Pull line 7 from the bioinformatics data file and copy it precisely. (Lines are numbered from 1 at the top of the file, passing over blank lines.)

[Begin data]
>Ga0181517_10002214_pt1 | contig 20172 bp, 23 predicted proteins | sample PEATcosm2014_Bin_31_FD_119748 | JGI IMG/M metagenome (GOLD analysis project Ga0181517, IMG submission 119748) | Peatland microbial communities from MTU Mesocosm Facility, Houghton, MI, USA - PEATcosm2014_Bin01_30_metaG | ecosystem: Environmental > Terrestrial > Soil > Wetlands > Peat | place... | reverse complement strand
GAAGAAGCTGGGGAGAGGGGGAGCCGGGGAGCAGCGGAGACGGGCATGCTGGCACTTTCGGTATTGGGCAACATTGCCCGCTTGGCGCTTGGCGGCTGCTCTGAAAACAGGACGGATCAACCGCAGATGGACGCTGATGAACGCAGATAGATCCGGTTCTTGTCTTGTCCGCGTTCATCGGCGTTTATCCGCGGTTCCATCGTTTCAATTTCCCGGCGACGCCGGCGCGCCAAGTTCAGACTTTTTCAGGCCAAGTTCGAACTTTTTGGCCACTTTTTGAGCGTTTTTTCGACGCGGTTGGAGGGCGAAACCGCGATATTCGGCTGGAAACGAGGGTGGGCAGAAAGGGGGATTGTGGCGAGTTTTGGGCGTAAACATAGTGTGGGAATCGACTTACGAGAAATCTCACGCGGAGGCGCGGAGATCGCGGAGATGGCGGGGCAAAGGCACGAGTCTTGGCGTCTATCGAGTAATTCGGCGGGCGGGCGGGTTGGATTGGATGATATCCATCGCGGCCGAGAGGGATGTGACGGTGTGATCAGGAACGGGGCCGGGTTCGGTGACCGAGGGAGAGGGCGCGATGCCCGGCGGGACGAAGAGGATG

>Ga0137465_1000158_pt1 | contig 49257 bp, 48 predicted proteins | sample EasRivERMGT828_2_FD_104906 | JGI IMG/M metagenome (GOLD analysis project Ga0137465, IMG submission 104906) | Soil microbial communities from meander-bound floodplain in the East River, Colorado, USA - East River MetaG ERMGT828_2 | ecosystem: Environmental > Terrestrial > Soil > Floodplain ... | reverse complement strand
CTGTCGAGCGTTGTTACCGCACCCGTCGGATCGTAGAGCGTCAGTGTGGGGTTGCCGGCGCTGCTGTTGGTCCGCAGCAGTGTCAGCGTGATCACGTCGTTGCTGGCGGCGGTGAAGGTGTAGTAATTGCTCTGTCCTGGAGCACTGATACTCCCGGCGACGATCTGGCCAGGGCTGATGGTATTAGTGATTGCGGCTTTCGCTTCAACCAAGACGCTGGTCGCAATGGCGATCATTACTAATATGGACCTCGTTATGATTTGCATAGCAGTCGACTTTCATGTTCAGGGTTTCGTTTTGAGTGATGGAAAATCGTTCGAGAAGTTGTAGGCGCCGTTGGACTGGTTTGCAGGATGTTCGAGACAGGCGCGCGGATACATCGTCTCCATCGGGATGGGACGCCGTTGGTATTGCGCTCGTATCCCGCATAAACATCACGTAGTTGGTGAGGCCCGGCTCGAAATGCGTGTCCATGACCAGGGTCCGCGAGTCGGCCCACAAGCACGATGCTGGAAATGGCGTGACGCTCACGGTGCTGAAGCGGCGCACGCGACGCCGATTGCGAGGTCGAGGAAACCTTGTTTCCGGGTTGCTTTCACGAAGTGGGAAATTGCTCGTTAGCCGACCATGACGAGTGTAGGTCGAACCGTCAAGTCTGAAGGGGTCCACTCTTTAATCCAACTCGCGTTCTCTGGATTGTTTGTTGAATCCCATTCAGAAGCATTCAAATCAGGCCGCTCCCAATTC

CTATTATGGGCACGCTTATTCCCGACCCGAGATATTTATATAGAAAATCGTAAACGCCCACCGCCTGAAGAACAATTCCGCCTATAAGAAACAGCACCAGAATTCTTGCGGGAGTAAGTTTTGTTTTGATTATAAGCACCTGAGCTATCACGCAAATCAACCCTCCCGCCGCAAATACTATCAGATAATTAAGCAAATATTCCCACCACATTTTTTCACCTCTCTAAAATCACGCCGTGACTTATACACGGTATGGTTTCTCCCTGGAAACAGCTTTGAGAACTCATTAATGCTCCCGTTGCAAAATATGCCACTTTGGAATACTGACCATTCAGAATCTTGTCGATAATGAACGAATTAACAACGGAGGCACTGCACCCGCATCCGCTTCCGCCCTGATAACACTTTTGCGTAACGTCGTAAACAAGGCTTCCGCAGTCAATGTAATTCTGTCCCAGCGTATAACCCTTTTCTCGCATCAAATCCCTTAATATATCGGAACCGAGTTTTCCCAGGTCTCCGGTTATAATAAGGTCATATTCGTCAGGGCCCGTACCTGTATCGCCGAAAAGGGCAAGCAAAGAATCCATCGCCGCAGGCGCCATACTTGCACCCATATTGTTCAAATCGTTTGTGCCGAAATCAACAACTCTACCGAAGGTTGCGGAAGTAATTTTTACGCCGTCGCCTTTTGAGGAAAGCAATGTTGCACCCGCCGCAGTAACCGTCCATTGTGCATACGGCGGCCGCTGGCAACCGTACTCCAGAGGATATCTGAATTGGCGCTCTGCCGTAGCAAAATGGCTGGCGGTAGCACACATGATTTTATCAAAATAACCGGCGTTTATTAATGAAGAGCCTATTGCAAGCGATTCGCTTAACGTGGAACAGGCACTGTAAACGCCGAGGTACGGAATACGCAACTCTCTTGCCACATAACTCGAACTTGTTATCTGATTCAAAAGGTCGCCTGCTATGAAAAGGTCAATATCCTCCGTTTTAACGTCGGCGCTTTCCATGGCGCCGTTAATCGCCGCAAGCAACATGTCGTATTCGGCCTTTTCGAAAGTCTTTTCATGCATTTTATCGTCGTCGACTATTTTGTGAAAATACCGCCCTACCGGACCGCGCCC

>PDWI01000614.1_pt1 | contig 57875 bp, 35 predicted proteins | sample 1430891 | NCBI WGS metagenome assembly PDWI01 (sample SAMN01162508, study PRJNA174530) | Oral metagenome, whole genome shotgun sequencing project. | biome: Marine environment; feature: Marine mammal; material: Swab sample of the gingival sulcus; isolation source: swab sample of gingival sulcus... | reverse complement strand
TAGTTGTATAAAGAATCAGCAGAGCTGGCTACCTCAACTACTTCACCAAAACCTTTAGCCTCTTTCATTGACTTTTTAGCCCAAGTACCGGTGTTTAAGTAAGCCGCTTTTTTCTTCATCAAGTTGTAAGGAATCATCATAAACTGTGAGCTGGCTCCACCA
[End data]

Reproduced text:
TAGTTGTATAAAGAATCAGCAGAGCTGGCTACCTCAACTACTTCACCAAAACCTTTAGCCTCTTTCATTGACTTTTTAGCCCAAGTACCGGTGTTTAAGTAAGCCGCTTTTTTCTTCATCAAGTTGTAAGGAATCATCATAAACTGTGAGCTGGCTCCACCA